# Why [(a = 1, b = 3), (a = 3, b = 4)] isa Vector{NamedTuple} -> false?

hello! why ?
`[(a = 1, b = 3), (a = 3, b = 4)] isa Vector{NamedTuple} # -> false`

Because `NamedTuple` is an abstract type not a concrete type, and your array is an array of concrete named-tuples of the same type. So, it is not an array of that abstract types `NamedTuple` in general, but an array where the elements are subtypes of `NamedTuple`. Therefore:

``````julia> [(a = 1, b = 3), (a = 3, b = 4)] isa Vector{<:NamedTuple}
true
``````

And of course, it is an array of the concrete type specifically:

``````julia> typeof((a = 1, b = 3))
@NamedTuple{a::Int64, b::Int64}

julia> [(a = 1, b = 3), (a = 3, b = 4)] isa Vector{@NamedTuple{a::Int64, b::Int64}}
true
``````

And, finally, you could create an array supporting general named tuples, by annotating that explicitly:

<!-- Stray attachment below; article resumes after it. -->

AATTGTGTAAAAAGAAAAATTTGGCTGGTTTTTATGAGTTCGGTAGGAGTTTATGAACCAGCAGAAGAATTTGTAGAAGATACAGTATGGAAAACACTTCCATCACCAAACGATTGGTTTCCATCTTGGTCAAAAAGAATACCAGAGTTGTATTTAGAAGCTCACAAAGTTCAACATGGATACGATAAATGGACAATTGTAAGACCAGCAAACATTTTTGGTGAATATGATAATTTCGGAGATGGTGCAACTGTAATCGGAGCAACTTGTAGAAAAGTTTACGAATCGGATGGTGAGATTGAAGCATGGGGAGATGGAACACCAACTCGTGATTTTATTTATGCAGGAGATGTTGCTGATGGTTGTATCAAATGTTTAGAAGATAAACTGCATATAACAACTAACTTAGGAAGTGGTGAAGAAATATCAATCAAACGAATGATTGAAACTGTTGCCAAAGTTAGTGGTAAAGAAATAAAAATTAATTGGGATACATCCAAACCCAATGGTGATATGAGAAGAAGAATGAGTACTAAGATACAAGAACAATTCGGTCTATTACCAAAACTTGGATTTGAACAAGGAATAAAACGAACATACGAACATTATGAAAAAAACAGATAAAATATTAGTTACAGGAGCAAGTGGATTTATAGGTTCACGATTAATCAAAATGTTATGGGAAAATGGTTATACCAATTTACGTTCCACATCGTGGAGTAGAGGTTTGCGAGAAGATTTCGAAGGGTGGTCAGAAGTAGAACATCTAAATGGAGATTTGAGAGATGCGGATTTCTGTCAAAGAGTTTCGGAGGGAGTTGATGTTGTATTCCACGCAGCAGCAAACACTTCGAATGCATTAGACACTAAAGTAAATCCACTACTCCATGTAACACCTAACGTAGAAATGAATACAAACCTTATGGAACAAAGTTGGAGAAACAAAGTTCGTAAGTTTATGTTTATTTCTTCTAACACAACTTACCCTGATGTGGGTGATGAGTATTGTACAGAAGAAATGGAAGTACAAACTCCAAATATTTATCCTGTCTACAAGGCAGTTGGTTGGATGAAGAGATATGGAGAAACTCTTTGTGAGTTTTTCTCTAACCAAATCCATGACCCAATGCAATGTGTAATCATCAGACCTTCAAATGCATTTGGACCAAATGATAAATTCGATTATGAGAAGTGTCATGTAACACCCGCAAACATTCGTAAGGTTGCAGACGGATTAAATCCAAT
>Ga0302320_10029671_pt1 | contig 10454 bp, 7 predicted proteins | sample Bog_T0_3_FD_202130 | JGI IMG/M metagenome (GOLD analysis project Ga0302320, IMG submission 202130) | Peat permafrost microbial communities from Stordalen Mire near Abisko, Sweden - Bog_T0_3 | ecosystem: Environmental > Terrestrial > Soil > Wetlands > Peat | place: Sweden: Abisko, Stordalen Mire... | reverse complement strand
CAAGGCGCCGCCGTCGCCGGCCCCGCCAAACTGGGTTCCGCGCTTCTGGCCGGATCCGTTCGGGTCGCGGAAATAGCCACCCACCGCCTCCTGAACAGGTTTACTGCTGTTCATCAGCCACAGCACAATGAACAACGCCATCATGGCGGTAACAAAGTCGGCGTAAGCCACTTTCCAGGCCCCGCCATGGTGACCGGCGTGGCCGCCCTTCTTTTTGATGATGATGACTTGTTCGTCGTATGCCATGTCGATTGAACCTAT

``````julia> NamedTuple[(a = 1, b = 3), (a = 3, b = 4)] isa Vector{NamedTuple}
true
``````
6 Likes

Is not NamedTupel is a UnionAll not abstract type?

``````julia> NamedTuple  |> isabstracttype
false

julia> NamedTuple  isa UnionAll
true
``````
1 Like

Yes, right (although the idea is the same there). I’ll edit the post to remove the reference to abstract types.

1 Like

Also if you wanted to check if a vector has an element type of some kind of `NamedTuple` then use the following expression.

``````julia> [(a = 1, b = 3), (a = 3, b = 4)] isa Vector{<: NamedTuple}
true
``````
2 Likes